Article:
E. Shuffle
time limit per test
2 seconds
memory limit per test
256 megabytes
input
standard input
output
standard output

Two hungry red pandas, Oscar and Lura, have a tree $T$ with $n$ nodes. They are willing to perform the following shuffle procedure on the whole tree $T$ exactly once. With this shuffle procedure, they will create a new tree out of the nodes of the old tree.

1. Choose any node $V$ from the original tree $T$. Create a new tree $T_2$, with $V$ as the root.
2. Remove $V$ from $T$, such that the original tree is split into one or more subtrees (or zero subtrees, if $V$ is the only node in $T$).
3. Shuffle each subtree with the same procedure (again choosing any node as the root), then connect all shuffled subtrees' roots back to $V$ to finish constructing $T_2$.

After this, Oscar and Lura are left with a new tree $T_2$. They can only eat leaves and are very hungry, so please find the maximum number of leaves over all trees that can be created in exactly one shuffle.

Note that leaves are all nodes with degree $1$. Thus, the root may be considered as a leaf if it has only one child.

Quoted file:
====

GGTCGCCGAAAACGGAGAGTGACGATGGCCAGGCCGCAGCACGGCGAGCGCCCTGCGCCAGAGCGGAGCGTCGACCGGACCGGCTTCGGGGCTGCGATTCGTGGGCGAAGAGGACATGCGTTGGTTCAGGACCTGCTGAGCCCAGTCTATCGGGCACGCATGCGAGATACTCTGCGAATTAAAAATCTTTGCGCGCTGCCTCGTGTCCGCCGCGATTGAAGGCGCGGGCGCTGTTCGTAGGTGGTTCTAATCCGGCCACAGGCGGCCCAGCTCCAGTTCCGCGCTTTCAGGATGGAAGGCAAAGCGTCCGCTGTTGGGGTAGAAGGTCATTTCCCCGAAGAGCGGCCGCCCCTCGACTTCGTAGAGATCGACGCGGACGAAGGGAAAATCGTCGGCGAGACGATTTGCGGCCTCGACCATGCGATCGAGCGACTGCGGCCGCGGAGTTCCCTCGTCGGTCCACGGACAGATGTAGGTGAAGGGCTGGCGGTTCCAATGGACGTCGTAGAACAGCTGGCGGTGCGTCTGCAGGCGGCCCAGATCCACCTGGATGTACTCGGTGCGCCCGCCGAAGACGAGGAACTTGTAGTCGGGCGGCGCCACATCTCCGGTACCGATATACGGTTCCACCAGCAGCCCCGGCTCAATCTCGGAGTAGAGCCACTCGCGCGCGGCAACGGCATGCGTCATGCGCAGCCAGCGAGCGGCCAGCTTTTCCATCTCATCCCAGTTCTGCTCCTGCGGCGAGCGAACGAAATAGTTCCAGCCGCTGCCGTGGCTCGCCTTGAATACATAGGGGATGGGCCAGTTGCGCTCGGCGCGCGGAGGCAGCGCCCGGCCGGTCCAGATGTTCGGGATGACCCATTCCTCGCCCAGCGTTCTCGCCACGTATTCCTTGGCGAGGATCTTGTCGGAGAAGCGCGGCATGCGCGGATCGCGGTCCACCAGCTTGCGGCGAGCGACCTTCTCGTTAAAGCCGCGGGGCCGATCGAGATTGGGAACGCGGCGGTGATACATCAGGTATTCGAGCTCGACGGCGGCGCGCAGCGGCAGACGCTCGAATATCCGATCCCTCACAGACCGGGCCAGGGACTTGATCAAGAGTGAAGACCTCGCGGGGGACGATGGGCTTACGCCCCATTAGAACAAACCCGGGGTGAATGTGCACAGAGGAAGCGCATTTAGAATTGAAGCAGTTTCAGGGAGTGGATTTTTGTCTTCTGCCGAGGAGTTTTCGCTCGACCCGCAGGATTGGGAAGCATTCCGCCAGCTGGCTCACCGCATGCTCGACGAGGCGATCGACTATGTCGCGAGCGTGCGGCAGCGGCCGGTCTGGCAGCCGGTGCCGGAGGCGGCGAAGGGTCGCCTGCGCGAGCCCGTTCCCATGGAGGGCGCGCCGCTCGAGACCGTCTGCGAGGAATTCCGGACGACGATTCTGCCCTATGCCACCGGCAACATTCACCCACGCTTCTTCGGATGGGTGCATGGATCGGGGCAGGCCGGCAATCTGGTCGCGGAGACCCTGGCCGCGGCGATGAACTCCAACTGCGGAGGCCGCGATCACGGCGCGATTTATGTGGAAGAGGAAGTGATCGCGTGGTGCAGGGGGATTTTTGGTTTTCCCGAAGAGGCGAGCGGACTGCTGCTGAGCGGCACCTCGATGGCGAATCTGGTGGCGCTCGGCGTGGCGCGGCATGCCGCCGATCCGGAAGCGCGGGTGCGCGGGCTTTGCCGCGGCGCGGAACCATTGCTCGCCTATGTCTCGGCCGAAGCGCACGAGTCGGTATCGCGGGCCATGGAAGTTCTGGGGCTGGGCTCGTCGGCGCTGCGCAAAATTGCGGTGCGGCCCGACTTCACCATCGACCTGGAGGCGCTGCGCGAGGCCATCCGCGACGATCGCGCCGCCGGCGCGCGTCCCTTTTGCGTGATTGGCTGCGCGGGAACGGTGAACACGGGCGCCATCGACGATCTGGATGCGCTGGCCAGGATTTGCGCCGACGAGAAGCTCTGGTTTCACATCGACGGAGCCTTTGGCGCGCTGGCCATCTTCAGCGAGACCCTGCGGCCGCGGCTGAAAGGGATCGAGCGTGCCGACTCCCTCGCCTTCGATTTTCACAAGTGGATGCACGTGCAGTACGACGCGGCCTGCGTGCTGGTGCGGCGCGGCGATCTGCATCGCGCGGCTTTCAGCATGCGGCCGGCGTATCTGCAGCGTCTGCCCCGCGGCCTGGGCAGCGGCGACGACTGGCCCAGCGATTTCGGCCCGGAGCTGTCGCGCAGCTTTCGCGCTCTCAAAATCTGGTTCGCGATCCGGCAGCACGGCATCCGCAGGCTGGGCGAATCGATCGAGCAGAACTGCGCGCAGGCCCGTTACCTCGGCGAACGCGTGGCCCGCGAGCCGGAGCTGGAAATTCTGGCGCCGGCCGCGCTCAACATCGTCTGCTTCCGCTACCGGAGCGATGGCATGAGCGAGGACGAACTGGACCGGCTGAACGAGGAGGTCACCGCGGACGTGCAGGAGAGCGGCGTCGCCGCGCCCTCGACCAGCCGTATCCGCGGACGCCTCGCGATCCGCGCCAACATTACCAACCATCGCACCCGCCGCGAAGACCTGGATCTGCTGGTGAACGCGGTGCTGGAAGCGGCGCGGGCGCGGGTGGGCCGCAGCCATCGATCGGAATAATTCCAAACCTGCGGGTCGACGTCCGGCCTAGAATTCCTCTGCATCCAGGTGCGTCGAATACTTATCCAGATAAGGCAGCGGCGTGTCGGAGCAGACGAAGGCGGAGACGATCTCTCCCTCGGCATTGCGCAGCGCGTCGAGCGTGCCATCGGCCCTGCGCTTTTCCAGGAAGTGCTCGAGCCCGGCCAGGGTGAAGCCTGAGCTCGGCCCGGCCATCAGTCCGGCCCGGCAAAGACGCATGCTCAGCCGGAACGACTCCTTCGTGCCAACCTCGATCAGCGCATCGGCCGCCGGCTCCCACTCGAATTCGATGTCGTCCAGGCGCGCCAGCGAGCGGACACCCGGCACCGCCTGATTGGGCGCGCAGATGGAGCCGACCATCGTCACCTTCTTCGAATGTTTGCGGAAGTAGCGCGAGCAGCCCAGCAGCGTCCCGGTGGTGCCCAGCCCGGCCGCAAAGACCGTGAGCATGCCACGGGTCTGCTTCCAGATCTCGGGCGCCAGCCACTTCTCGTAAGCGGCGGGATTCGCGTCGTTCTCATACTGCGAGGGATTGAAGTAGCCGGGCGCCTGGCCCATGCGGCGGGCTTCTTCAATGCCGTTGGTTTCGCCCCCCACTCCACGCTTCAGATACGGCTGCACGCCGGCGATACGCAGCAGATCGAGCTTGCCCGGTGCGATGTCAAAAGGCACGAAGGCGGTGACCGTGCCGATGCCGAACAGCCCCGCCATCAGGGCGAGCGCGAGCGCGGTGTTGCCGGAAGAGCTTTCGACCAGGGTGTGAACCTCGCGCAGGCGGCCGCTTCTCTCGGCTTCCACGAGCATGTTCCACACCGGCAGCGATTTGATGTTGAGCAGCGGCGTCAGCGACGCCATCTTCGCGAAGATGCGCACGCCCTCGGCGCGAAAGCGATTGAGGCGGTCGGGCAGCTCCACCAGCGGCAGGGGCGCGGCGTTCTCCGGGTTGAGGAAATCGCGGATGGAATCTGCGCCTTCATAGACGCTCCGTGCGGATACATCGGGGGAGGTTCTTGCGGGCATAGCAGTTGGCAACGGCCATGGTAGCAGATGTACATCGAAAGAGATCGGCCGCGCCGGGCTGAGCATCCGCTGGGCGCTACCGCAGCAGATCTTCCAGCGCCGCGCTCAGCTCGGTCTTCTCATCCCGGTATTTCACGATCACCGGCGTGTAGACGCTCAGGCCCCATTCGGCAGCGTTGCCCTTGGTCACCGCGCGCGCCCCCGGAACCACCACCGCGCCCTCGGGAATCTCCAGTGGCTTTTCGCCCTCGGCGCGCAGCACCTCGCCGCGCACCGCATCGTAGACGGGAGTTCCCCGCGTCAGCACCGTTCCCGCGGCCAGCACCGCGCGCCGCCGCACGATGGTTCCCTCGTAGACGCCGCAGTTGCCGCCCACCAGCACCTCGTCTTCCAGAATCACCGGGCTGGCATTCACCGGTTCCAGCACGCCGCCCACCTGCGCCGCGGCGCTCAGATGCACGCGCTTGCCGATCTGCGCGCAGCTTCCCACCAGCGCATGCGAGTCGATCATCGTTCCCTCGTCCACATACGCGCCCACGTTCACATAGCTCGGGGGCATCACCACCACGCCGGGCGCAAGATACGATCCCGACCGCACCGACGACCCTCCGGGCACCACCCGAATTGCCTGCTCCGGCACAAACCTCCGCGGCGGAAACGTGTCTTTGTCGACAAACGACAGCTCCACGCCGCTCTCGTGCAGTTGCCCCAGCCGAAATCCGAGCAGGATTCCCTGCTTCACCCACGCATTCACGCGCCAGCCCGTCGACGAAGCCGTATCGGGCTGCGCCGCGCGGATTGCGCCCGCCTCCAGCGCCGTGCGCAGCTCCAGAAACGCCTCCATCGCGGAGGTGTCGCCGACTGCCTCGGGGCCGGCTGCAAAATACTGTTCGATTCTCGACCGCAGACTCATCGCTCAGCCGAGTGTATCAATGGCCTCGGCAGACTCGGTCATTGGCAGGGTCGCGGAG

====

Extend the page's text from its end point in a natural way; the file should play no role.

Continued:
Input

The first line contains a single integer $t$ ($1 \leq t \leq 10^4$) — the number of test cases.

The first line of every test case contains a single integer $n$ ($2 \leq n \leq 2 \cdot 10^5$) — the number of nodes within the original tree $T$.

The next $n - 1$ lines each contain two integers $u$ and $v$ ($1 \leq u, v \leq n$) — an edge within the original tree $T$. The given edges form a tree.

The sum of $n$ over all test cases does not exceed $3 \cdot 10^5$.

Output

For each test case, output a single integer — the maximum number of leaves achievable with exactly one shuffle procedure on the whole tree.

Example
Input
451 21 32 42 551 22 33 44 561 21 31 41 51 6109 38 110 68 57 84 61 310 12 7
Output
4
3
5
6

Note

In the first test case, it can be shown that the maximum number of leaves is $4$. To accomplish this, we can start our shuffle with selecting node $3$ as the new root.

Next, we are left only with one subtree, in which we can select node $2$ to be the new root of that subtree.
This will force all $3$ remaining nodes to be leaves, and once we connect them back to our new root, the shuffled subtree looks like this:
We connect the shuffled subtree back to our new root of our new tree. Our final tree has four leaves (including the root), and looks like this:

In our second test case, we have a line of five nodes. It can be shown that the maximum number of leaves after one shuffle is $3$. We can start off with node $2$, which forces node $1$ to become a leaf. Then, if we select node $4$ on the right side, we will also have nodes $3$ and $5$ as leaves.

The third test case is a star graph with six nodes. The number of leaves cannot increase, thus our answer will be $5$ (if we start the shuffling with the original root node).